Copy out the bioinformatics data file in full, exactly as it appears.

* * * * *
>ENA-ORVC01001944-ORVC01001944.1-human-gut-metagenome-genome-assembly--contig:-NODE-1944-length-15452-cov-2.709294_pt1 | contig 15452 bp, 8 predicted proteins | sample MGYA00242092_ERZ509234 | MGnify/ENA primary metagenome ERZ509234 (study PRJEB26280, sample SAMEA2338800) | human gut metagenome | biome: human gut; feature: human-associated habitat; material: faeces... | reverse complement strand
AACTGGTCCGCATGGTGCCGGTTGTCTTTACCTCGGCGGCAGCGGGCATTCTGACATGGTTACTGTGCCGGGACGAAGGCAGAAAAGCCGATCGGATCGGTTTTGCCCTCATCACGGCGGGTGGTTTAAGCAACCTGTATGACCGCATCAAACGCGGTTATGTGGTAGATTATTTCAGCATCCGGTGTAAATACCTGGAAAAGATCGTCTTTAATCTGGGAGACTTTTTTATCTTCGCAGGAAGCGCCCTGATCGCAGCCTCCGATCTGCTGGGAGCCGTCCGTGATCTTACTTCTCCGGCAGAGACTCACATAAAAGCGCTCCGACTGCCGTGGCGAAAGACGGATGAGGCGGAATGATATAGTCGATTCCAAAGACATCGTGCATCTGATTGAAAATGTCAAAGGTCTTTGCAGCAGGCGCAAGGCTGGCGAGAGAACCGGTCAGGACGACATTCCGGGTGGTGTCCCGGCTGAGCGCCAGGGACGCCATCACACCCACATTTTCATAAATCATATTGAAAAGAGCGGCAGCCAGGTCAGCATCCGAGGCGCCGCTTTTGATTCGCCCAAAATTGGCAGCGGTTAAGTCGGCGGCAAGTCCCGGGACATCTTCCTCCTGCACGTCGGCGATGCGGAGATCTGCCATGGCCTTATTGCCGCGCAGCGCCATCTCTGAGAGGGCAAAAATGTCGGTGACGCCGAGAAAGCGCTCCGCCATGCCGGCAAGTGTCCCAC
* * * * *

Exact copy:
>ENA-ORVC01001944-ORVC01001944.1-human-gut-metagenome-genome-assembly--contig:-NODE-1944-length-15452-cov-2.709294_pt1 | contig 15452 bp, 8 predicted proteins | sample MGYA00242092_ERZ509234 | MGnify/ENA primary metagenome ERZ509234 (study PRJEB26280, sample SAMEA2338800) | human gut metagenome | biome: human gut; feature: human-associated habitat; material: faeces... | reverse complement strand
AACTGGTCCGCATGGTGCCGGTTGTCTTTACCTCGGCGGCAGCGGGCATTCTGACATGGTTACTGTGCCGGGACGAAGGCAGAAAAGCCGATCGGATCGGTTTTGCCCTCATCACGGCGGGTGGTTTAAGCAACCTGTATGACCGCATCAAACGCGGTTATGTGGTAGATTATTTCAGCATCCGGTGTAAATACCTGGAAAAGATCGTCTTTAATCTGGGAGACTTTTTTATCTTCGCAGGAAGCGCCCTGATCGCAGCCTCCGATCTGCTGGGAGCCGTCCGTGATCTTACTTCTCCGGCAGAGACTCACATAAAAGCGCTCCGACTGCCGTGGCGAAAGACGGATGAGGCGGAATGATATAGTCGATTCCAAAGACATCGTGCATCTGATTGAAAATGTCAAAGGTCTTTGCAGCAGGCGCAAGGCTGGCGAGAGAACCGGTCAGGACGACATTCCGGGTGGTGTCCCGGCTGAGCGCCAGGGACGCCATCACACCCACATTTTCATAAATCATATTGAAAAGAGCGGCAGCCAGGTCAGCATCCGAGGCGCCGCTTTTGATTCGCCCAAAATTGGCAGCGGTTAAGTCGGCGGCAAGTCCCGGGACATCTTCCTCCTGCACGTCGGCGATGCGGAGATCTGCCATGGCCTTATTGCCGCGCAGCGCCATCTCTGAGAGGGCAAAAATGTCGGTGACGCCGAGAAAGCGCTCCGCCATGCCGGCAAGTGTCCCAC